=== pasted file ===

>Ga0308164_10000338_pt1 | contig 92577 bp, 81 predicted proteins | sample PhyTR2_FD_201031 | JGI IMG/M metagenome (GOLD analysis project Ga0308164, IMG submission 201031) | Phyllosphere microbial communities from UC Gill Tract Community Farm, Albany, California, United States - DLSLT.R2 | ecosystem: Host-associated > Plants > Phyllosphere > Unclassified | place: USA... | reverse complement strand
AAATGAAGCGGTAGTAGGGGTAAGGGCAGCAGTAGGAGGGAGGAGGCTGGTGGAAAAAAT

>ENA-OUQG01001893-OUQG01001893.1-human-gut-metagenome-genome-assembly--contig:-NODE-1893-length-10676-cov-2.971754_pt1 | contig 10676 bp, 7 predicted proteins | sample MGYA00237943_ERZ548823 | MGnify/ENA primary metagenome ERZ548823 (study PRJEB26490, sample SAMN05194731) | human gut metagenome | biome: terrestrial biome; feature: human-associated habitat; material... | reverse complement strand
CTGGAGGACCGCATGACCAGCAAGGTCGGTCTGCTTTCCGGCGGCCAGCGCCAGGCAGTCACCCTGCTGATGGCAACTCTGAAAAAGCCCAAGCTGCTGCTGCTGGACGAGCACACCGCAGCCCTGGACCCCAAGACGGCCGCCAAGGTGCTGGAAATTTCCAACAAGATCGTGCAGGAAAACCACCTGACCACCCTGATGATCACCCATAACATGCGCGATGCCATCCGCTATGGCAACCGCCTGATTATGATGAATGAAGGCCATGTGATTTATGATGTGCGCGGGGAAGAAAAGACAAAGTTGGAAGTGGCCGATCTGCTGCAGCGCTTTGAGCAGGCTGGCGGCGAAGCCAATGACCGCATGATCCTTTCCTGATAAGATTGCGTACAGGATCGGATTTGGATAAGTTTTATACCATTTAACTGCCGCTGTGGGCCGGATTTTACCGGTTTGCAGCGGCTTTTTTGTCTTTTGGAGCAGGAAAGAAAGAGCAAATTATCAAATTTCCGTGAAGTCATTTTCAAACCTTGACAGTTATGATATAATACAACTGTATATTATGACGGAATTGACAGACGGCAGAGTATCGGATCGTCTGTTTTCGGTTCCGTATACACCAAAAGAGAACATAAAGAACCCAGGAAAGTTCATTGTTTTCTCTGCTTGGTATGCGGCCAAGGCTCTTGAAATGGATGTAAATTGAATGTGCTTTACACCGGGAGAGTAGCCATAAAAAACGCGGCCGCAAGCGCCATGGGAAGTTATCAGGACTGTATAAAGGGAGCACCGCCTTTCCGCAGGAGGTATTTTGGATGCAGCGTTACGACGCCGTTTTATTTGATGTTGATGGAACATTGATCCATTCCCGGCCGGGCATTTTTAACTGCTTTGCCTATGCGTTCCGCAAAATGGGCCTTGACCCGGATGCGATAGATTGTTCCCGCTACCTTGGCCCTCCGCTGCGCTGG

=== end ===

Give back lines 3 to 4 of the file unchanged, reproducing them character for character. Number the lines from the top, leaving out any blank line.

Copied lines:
>ENA-OUQG01001893-OUQG01001893.1-human-gut-metagenome-genome-assembly--contig:-NODE-1893-length-10676-cov-2.971754_pt1 | contig 10676 bp, 7 predicted proteins | sample MGYA00237943_ERZ548823 | MGnify/ENA primary metagenome ERZ548823 (study PRJEB26490, sample SAMN05194731) | human gut metagenome | biome: terrestrial biome; feature: human-associated habitat; material... | reverse complement strand
CTGGAGGACCGCATGACCAGCAAGGTCGGTCTGCTTTCCGGCGGCCAGCGCCAGGCAGTCACCCTGCTGATGGCAACTCTGAAAAAGCCCAAGCTGCTGCTGCTGGACGAGCACACCGCAGCCCTGGACCCCAAGACGGCCGCCAAGGTGCTGGAAATTTCCAACAAGATCGTGCAGGAAAACCACCTGACCACCCTGATGATCACCCATAACATGCGCGATGCCATCCGCTATGGCAACCGCCTGATTATGATGAATGAAGGCCATGTGATTTATGATGTGCGCGGGGAAGAAAAGACAAAGTTGGAAGTGGCCGATCTGCTGCAGCGCTTTGAGCAGGCTGGCGGCGAAGCCAATGACCGCATGATCCTTTCCTGATAAGATTGCGTACAGGATCGGATTTGGATAAGTTTTATACCATTTAACTGCCGCTGTGGGCCGGATTTTACCGGTTTGCAGCGGCTTTTTTGTCTTTTGGAGCAGGAAAGAAAGAGCAAATTATCAAATTTCCGTGAAGTCATTTTCAAACCTTGACAGTTATGATATAATACAACTGTATATTATGACGGAATTGACAGACGGCAGAGTATCGGATCGTCTGTTTTCGGTTCCGTATACACCAAAAGAGAACATAAAGAACCCAGGAAAGTTCATTGTTTTCTCTGCTTGGTATGCGGCCAAGGCTCTTGAAATGGATGTAAATTGAATGTGCTTTACACCGGGAGAGTAGCCATAAAAAACGCGGCCGCAAGCGCCATGGGAAGTTATCAGGACTGTATAAAGGGAGCACCGCCTTTCCGCAGGAGGTATTTTGGATGCAGCGTTACGACGCCGTTTTATTTGATGTTGATGGAACATTGATCCATTCCCGGCCGGGCATTTTTAACTGCTTTGCCTATGCGTTCCGCAAAATGGGCCTTGACCCGGATGCGATAGATTGTTCCCGCTACCTTGGCCCTCCGCTGCGCTGG